The Center for Community Arts (CCA) offers African American history tours of Cape May, arts programs for young people and is transforming the historic Franklin Street School, constructed in 1928 to house African-American students in a segregated school, into a Community Cultural Center.

Home of the famous “Cape May diamonds” that show up at Sunset Beach and other beaches in the area, they are clear quartz pebbles that wash down from the Delaware River. They begin as prismatic quartz (including the color sub-varieties such as smoky quartz and amethyst) that get eroded out of the host rock and wash down 200 miles to the shore. Collecting Cape May diamonds is a popular pastime and many tourist shops sell them polished or even as faceted stones.

The Cape May area is also world-famous for The Cape May Bird Observatory for migrating birds, especially in the fall. With over 400 bird species having been recorded in this area by hundreds of local birders, Cape May is arguably the top bird-watching area in the entire Northeastern United States. The Cape May Warbler, a small songbird, takes it name from this location.

Cape May is also a destination for marine mammal watching. Several species of whales and dolphins can be seen in the waters of the Delaware Bay and Atlantic Ocean, many within 10 miles (16 km) of land, due to the confluence of fresh and saltwater that make for a nutrient rich area for marine life. Whale and dolphin watching cruises are a year-round attraction in Cape May, part of an ecotourism / agritourism industry that generated $450 million in revenue in the county, the most of any in the state.

Fisherman's Memorial

The Cape May Fisherman's Memorial, at Baltimore and Missouri Avenues, was erected in 1988. It consists of a circular plaza reminiscent of a giant compass, a granite statue of a mother and two small children looking out to Harbor Cove, and a granite monument listing the names of 75 local fishermen who died at sea. The names begin with Andrew Jeffers, who died in 1893, and include the six people who died in March 2009 with the sinking of the scalloping boat Lady Mary. The granite statue was designed by Heather Baird with Jerry Lynch. The memorial is maintained by the City of Cape May and administered by the Friends of the Cape May Fisherman's Memorial. Visitors often leave a stone or seashell on the statue's base in tribute to the fishermen.

Cape May is proud to present the brand new The Harriet Tubman Museum! The museum recognizes Harriet Tubman's courage, compassion and conviction as well as the history of abolitionist activism and the African American community in Cape May and its surrounding region.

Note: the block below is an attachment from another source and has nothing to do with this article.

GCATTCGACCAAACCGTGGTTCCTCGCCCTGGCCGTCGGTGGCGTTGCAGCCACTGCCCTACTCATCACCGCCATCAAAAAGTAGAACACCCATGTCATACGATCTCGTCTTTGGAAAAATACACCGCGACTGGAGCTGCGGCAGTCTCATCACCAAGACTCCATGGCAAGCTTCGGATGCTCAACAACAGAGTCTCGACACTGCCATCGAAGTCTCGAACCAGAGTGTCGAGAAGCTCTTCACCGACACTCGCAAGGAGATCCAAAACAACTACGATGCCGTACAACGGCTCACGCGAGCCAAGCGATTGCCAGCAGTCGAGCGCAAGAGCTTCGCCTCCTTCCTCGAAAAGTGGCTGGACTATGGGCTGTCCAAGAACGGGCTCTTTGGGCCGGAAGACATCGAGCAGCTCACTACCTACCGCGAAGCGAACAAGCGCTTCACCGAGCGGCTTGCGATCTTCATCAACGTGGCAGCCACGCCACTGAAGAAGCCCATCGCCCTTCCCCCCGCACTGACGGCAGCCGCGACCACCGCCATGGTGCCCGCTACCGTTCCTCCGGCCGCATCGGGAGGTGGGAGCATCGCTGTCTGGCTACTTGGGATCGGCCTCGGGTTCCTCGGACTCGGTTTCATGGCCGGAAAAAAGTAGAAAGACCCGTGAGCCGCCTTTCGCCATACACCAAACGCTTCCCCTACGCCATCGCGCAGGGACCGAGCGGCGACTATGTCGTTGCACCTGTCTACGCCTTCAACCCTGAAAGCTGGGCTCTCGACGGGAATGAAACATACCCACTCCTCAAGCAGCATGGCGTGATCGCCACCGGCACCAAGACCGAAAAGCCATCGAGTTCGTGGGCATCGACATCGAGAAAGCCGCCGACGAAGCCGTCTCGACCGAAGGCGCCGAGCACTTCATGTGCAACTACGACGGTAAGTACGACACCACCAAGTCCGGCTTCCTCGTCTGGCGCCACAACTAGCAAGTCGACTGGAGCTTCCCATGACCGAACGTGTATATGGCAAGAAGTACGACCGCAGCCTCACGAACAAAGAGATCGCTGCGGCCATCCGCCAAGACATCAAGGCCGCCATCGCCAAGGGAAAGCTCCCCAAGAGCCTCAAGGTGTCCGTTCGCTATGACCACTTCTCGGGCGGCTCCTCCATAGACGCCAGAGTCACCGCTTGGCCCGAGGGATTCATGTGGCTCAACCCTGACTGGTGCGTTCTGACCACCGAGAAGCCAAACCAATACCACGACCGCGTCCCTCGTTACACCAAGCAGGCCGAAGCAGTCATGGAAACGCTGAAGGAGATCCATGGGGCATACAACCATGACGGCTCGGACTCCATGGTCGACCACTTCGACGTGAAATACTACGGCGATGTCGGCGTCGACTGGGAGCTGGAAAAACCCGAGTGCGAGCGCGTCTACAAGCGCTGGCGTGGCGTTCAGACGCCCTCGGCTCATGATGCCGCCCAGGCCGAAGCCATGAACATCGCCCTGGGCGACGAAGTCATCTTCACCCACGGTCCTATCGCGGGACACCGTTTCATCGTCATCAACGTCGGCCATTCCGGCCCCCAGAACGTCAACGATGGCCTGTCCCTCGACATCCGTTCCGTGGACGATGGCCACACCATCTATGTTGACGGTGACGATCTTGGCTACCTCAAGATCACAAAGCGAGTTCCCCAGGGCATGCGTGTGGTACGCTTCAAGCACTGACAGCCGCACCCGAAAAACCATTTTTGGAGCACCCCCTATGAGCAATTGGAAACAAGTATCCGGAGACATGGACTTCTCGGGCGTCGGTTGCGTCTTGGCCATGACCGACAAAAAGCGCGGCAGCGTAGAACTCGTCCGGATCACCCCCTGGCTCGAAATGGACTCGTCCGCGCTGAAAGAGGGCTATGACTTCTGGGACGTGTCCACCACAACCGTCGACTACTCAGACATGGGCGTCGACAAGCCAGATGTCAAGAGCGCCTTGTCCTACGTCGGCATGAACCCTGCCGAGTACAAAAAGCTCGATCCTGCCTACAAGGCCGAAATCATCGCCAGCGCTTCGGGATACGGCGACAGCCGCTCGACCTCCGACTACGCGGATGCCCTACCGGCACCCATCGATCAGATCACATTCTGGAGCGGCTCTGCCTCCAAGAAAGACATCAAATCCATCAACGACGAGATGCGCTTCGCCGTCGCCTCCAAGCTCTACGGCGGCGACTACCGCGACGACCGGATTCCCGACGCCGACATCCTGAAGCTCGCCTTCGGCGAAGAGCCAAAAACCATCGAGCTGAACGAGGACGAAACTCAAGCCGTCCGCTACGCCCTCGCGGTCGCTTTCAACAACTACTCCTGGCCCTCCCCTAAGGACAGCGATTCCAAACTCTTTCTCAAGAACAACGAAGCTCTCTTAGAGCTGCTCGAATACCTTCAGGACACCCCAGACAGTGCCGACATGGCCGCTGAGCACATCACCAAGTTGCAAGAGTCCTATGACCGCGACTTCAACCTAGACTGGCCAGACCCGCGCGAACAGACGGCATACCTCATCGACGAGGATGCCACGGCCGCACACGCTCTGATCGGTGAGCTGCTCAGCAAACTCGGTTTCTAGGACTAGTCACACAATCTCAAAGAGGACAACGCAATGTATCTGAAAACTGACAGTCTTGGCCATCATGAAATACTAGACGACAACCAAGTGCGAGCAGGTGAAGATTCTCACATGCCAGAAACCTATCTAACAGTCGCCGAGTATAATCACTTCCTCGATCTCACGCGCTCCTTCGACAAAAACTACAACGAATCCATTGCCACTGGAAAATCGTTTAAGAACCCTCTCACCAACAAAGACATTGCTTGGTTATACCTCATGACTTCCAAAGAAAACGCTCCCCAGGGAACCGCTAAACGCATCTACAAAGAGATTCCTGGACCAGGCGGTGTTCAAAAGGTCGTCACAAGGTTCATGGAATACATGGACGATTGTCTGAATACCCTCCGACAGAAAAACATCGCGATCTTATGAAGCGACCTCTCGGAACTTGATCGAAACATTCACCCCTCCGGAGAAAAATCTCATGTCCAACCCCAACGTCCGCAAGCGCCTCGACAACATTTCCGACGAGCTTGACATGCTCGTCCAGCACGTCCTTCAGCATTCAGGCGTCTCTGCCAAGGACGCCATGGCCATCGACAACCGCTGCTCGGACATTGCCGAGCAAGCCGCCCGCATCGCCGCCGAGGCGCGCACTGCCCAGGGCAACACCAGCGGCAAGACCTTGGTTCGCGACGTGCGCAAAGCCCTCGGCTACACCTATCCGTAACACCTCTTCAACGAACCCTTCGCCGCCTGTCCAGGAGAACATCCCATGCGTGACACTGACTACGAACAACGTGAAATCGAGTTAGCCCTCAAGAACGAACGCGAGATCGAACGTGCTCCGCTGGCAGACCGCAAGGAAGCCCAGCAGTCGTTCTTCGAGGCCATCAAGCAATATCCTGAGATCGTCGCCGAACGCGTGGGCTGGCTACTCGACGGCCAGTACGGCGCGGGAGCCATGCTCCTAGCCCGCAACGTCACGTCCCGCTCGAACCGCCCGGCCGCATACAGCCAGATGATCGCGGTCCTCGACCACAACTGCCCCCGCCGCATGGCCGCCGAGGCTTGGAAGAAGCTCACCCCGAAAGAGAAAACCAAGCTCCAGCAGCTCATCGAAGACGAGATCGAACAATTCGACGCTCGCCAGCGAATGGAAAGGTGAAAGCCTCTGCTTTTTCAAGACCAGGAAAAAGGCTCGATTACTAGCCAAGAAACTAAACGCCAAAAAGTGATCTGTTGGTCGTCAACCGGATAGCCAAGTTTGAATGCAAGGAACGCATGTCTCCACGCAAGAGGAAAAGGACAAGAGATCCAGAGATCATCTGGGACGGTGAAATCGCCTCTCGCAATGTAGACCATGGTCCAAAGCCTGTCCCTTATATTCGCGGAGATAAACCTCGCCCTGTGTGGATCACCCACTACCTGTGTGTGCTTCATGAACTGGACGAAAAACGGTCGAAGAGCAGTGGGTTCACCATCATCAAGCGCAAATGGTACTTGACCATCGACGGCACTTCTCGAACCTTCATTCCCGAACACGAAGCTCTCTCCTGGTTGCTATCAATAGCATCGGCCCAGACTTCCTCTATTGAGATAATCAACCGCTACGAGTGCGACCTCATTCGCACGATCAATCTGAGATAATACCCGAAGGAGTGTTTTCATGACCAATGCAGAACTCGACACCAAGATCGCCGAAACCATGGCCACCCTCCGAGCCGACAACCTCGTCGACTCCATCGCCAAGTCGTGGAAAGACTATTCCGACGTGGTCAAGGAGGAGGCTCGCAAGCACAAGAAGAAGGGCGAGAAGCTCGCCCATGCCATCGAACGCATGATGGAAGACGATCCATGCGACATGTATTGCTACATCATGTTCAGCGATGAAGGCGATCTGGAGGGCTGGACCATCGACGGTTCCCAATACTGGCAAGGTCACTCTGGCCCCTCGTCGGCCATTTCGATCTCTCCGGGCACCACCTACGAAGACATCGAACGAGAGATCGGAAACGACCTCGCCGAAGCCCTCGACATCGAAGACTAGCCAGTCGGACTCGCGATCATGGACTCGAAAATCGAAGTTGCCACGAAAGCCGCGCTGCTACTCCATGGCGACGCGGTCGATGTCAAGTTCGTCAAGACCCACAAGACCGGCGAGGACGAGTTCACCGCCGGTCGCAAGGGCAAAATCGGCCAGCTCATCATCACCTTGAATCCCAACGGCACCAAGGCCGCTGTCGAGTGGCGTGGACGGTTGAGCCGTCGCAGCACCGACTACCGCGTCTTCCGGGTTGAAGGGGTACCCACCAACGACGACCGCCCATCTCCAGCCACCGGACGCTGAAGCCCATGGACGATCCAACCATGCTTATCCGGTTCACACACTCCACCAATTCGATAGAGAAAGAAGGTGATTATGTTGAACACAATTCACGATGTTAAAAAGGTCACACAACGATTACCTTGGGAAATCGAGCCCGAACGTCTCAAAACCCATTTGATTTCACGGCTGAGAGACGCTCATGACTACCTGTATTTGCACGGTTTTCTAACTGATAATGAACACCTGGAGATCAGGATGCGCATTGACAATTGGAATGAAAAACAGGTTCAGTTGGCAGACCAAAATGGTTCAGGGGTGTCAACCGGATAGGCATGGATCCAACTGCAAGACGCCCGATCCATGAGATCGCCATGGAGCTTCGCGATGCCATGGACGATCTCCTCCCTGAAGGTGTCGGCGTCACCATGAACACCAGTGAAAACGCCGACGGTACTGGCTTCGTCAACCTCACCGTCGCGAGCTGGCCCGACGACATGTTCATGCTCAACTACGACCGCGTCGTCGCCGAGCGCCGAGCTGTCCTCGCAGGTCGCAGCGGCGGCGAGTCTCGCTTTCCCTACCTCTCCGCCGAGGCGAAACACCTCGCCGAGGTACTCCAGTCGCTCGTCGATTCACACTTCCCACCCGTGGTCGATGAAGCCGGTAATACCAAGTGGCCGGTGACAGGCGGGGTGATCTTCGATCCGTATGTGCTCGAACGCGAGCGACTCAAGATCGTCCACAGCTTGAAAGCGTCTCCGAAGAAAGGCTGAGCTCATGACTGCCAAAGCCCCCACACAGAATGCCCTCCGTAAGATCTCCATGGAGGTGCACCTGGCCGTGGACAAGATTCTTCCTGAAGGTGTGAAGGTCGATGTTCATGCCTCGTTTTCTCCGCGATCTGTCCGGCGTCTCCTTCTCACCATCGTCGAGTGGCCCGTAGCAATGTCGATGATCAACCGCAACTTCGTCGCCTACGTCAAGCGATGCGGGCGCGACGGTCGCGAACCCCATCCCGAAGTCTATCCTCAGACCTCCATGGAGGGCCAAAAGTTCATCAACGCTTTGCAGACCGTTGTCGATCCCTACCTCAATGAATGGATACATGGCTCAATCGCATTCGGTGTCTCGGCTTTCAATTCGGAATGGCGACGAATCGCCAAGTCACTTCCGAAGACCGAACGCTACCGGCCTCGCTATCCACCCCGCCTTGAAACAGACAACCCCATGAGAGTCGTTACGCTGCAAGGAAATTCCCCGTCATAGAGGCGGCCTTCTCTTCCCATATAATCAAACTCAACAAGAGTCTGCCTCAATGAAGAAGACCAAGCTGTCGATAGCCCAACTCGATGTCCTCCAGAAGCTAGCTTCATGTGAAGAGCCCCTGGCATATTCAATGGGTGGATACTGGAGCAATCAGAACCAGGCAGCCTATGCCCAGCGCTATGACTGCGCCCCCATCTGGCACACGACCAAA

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Cape May is a city at the southern tip of Cape May Peninsula in New Jersey where the Delaware Bay meets the Atlantic Ocean. It was designated in 1976 as a National Historic Landmark due to its concentration of Victorian buildings, making Cape May the only city in the United States wholly designated as such. That designation is intended to ensure the architectural preservation of these buildings.

Cape May Point about two miles west of the City of Cape May, borders the Bay, while Cape May City borders the Ocean. Cape Island Creek, a tidal "creek" and marsh, originally divided the site of the city from the rest of Cape May, but its southern end has long been covered with landfill. The Cape May Canal, built in 1942, now divides both Cape May City and Cape May Point from the rest of the peninsula.

Tourism is the dominant industry. Cape May's economy runs on shops, restaurants, lodgings, and tourist attractions on Washington Street Mall, along the boardwalk and elsewhere throughout town. Many historic hotels and B&Bs dot the landscape. Commercial and sport fishing are also important to Cape May's economy. The Cove Beach host hundreds of swimmers, sunbathers, surfers, and hikers each day. Located at the very south west end of town, with a totally unobstructed view each day of the sunset Marine mammal watching, bird watching, and other forms of eco-tourism have become equally important. A small wine growing area is adjacent to Cape May and tours of several wineries are available.

Cape May began hosting vacationers from Philadelphia in the mid 18th century and is recognized as America’s first seaside resort with numerous buildings in the Late Victorian style, including the Eclectic, Stick, and Shingle Styles, as well as the later Bungalow style, many with gingerbread trim. Following the construction of Congress Hall in 1816, Cape May became increasingly popular in the 19th century and was considered one of the finest resorts in America by the 20th century.